Physiologically based pharmacokinetic modelling of the three-step metabolism of pyrimidine using C-uracil as an in vivo probe.
ABSTRACT Approximately 80% of uracil is excreted as beta-alanine, ammonia and CO2 via three sequential reactions. The activity of the first enzyme in this scheme, dihydropyrimidine dehydrogenase (DPD), is reported to be the key determinant of the cytotoxicity and side-effects of 5-fluorouracil. The aim of the present study was to re-evaluate the pharmacokinetics of uracil and its metabolites using a sensitive assay and based on a newly developed, physiologically based pharmacokinetic (PBPK) model.
[2-(13)C]Uracil was orally administrated to 12 healthy males at escalating doses of 50, 100 and 200 mg, and the concentrations of [2-(13)C]uracil, [2-(13)C]5,6-dihydrouracil and beta-ureidopropionic acid (ureido-(13)C) in plasma and urine and (13)CO2 in breath were measured by liquid chromatography-tandem mass spectrometry and gas chromatograph-isotope ratio mass spectrometry, respectively.
The pharmacokinetics of [2-(13)C]uracil were nonlinear. The elimination half-life of [2-(13)C]5,6-dihydrouracil was 0.9-1.4 h, whereas that of [2-(13)C]uracil was 0.2-0.3 h. The AUC of [2-(13)C]5,6-dihydrouracil was 1.9-3.1 times greater than that of [2-(13)C]uracil, whereas that of ureido-(13)C was 0.13-0.23 times smaller. The pharmacokinetics of (13)CO2 in expired air were linear and the recovery of (13)CO2 was approximately 80% of the dose. The renal clearance of [2-(13)C]uracil was negligible.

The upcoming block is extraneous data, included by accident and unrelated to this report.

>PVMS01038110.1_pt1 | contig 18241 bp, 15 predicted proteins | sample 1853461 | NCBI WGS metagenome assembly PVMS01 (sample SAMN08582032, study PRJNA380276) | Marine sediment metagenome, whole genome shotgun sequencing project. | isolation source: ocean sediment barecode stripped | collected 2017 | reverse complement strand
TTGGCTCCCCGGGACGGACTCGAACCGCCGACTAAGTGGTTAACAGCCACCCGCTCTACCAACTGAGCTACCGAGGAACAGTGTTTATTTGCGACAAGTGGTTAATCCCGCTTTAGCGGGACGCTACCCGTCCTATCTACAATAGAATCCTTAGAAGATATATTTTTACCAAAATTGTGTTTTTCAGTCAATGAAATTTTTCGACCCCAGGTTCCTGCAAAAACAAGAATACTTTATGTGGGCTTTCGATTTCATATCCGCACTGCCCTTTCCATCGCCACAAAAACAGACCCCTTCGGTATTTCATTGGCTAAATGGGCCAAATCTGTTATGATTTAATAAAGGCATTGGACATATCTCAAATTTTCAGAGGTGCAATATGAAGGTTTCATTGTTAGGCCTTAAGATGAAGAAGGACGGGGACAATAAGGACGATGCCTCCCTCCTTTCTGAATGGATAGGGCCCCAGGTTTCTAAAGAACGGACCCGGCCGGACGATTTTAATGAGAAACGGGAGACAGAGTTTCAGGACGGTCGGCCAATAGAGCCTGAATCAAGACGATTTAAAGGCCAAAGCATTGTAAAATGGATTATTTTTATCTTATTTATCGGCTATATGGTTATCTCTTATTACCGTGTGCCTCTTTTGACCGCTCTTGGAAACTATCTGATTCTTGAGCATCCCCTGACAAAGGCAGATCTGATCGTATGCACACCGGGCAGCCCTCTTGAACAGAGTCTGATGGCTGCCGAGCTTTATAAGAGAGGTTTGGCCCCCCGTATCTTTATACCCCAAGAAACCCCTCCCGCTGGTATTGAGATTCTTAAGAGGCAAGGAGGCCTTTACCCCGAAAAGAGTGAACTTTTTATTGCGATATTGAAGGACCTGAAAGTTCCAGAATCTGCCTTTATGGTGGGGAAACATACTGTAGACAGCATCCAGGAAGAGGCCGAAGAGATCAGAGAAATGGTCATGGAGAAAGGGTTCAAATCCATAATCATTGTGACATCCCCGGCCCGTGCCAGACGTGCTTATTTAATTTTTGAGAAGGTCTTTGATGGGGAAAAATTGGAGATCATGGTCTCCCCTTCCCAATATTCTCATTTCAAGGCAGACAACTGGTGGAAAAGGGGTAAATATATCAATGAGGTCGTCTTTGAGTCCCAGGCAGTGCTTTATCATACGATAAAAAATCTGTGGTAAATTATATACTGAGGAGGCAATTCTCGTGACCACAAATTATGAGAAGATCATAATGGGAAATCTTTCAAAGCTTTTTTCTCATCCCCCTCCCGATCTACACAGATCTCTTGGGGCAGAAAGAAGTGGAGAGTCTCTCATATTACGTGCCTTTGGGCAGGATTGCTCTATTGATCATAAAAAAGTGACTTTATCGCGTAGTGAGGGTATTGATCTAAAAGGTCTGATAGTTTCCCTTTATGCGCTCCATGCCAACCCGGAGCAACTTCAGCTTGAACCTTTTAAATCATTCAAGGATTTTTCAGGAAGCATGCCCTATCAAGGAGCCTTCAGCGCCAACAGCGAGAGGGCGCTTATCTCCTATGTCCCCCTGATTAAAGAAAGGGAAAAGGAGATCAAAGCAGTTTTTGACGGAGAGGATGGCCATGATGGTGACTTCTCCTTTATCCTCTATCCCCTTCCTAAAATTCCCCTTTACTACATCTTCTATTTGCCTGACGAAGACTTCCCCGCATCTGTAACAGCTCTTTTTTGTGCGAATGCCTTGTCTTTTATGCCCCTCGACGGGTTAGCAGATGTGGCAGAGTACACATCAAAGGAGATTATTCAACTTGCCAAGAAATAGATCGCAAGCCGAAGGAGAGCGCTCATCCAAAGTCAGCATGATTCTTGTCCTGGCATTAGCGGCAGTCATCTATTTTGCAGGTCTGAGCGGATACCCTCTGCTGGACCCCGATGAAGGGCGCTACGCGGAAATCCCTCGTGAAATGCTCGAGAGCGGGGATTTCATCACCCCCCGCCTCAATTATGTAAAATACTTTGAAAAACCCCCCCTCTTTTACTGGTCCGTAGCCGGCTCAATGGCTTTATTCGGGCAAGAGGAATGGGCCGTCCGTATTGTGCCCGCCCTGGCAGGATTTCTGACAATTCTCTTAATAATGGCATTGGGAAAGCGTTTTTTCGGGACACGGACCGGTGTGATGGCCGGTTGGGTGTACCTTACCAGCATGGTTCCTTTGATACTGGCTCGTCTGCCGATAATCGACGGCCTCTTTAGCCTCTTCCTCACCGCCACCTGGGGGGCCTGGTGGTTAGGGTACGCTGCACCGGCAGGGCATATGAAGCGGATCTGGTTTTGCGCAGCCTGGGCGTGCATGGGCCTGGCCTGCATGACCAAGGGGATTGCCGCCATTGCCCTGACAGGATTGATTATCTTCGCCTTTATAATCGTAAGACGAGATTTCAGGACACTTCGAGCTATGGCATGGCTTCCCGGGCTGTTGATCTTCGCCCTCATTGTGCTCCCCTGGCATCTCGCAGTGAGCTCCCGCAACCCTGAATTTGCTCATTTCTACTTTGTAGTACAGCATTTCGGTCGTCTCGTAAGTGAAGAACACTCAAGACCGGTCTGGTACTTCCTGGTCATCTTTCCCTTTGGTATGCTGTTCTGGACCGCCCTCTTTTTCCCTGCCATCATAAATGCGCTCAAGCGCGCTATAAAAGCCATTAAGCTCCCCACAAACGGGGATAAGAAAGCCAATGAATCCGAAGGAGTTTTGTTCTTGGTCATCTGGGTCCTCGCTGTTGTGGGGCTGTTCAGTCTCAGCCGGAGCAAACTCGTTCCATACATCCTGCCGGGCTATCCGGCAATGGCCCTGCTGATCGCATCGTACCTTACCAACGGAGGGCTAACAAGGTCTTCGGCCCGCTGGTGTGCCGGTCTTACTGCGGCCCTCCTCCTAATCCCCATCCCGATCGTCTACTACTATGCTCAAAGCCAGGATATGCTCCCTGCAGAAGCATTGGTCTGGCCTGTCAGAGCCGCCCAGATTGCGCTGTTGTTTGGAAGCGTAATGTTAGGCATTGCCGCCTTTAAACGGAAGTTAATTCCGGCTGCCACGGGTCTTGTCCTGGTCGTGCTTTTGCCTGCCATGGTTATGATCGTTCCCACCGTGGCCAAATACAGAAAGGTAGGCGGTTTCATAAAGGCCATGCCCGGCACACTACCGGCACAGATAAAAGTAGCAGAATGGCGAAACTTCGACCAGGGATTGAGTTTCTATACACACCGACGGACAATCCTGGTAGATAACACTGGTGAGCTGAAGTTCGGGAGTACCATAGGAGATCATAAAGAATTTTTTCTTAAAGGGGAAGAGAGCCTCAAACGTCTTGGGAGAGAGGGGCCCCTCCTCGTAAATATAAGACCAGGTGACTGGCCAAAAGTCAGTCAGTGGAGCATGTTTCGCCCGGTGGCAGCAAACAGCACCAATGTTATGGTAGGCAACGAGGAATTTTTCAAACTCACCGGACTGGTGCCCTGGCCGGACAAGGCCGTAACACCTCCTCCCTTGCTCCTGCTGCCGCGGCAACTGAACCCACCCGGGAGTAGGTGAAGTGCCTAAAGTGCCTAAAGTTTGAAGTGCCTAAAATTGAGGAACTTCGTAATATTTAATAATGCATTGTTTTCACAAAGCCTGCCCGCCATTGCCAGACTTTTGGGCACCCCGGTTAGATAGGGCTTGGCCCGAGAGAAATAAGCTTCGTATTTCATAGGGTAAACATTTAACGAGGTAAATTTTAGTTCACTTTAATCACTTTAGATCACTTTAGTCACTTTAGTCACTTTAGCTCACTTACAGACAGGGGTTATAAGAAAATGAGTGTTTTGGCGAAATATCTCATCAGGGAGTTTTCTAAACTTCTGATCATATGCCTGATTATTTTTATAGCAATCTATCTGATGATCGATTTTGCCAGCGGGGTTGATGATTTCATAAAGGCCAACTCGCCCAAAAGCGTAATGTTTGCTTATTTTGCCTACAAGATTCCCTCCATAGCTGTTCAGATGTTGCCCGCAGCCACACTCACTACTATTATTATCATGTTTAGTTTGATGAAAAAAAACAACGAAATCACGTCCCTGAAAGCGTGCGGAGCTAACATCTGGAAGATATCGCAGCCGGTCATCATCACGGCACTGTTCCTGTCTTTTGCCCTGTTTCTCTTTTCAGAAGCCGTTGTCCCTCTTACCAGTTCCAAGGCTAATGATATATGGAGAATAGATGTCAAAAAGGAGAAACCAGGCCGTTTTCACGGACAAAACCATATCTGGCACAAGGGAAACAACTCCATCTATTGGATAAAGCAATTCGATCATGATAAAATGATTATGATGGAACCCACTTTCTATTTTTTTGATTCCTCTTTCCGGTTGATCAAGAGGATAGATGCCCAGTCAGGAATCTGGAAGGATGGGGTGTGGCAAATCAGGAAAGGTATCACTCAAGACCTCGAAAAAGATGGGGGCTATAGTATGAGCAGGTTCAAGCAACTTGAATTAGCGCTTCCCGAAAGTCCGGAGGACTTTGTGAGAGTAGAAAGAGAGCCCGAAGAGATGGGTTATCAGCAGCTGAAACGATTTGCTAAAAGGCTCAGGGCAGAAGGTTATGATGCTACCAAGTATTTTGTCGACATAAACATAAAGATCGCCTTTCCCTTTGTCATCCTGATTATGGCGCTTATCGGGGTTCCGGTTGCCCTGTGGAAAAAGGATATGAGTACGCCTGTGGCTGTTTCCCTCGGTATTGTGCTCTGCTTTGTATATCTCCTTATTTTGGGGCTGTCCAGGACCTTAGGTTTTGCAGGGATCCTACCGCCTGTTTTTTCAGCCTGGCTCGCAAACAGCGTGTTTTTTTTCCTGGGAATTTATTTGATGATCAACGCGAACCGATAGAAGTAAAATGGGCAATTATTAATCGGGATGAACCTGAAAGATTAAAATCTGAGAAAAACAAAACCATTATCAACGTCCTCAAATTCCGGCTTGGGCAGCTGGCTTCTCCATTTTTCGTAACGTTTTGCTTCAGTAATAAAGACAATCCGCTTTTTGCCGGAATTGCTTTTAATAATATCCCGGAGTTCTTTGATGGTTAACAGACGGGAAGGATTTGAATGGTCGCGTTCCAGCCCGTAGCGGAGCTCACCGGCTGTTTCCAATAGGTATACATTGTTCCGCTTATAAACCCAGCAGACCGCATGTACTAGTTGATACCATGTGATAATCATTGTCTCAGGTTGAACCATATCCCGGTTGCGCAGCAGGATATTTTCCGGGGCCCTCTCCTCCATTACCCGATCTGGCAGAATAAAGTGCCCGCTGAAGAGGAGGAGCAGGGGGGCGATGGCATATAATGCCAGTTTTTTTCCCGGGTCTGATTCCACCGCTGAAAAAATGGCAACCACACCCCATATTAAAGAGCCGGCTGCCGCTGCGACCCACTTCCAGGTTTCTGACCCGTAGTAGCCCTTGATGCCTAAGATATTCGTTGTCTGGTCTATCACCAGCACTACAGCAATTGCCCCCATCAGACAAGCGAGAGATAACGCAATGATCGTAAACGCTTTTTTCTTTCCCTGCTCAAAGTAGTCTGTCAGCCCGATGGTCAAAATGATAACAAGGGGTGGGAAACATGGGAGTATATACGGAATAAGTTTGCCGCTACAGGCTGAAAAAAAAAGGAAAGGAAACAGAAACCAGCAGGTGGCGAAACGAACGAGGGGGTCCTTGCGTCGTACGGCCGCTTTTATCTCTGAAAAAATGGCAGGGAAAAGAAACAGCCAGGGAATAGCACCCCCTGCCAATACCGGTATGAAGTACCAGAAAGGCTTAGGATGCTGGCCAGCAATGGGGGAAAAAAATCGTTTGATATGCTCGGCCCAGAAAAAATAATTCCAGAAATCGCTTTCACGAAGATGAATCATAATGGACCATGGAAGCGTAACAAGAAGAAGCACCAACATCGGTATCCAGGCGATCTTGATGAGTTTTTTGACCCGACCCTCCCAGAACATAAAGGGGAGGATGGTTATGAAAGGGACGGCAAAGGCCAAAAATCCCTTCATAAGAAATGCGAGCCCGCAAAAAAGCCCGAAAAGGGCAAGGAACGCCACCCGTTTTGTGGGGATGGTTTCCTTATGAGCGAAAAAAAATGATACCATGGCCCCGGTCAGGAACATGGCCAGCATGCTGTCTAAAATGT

A PBPK model to describe (13)CO2 exhalation after orally administered [2-(13)C]uracil was successfully developed. Using [2-(13)C]uracil as a probe, this model could be useful in identifying DPD-deficient patients at risk of 5-fluorouracil toxicity.
[show abstract] [hide abstract]
ABSTRACT: 5-Fluorouracil, first introduced as a rationally synthesized anticancer agent 30 years ago, continues to be widely used in the management of several common malignancies including cancer of the colon, breast and skin. This drug, an analogue of the naturally occurring pyrimidine uracil, is metabolised via the same metabolic pathways as uracil. Although several potential sites of antitumour activity have been identified, the precise mechanism of action and the extent to which each of these sites contributes to tumour or host cell toxicity remains unclear. Several assay methods are available to quantify 5-fluorouracil in serum, plasma and other biological fluids. Unfortunately, there is no evidence that plasma drug concentrations can predict antitumour effect or host cell toxicity. The recent development of clinically useful pharmacodynamic assays provides an attractive alternative to plasma drug concentrations, since these assays allow the detection of active metabolites of 5-fluorouracil in biopsied tumour or normal tissue. 5-Fluorouracil is poorly absorbed after oral administration, with erratic bioavailability. The parenteral preparation is the major dosage form, used intravenously (bolus or continuous infusion). Recently, studies have demonstrated the pharmacokinetic rationale and clinical feasibility of hepatic arterial infusion and intraperitoneal administration of 5-fluorouracil. In addition, 5-fluorouracil continues to be used in topical preparations for the treatment of malignant skin cancers. Following parenteral administration of 5-fluorouracil, there is rapid distribution of the drug and rapid elimination with an apparent terminal half-life of approximately 8 to 20 minutes. The rapid elimination is primarily due to swift catabolism of the liver. As with all drugs, caution should be used in administering 5-fluorouracil in various pathophysiological states. In general, however, there are no set recommendations for dose adjustment in the presence of renal or hepatic dysfunction. Drug interactions continue to be described with other antineoplastic drugs, as well as with other classes of agents.Clinical Pharmacokinetics 05/1989; 16(4):215-37. · 5.40 Impact Factor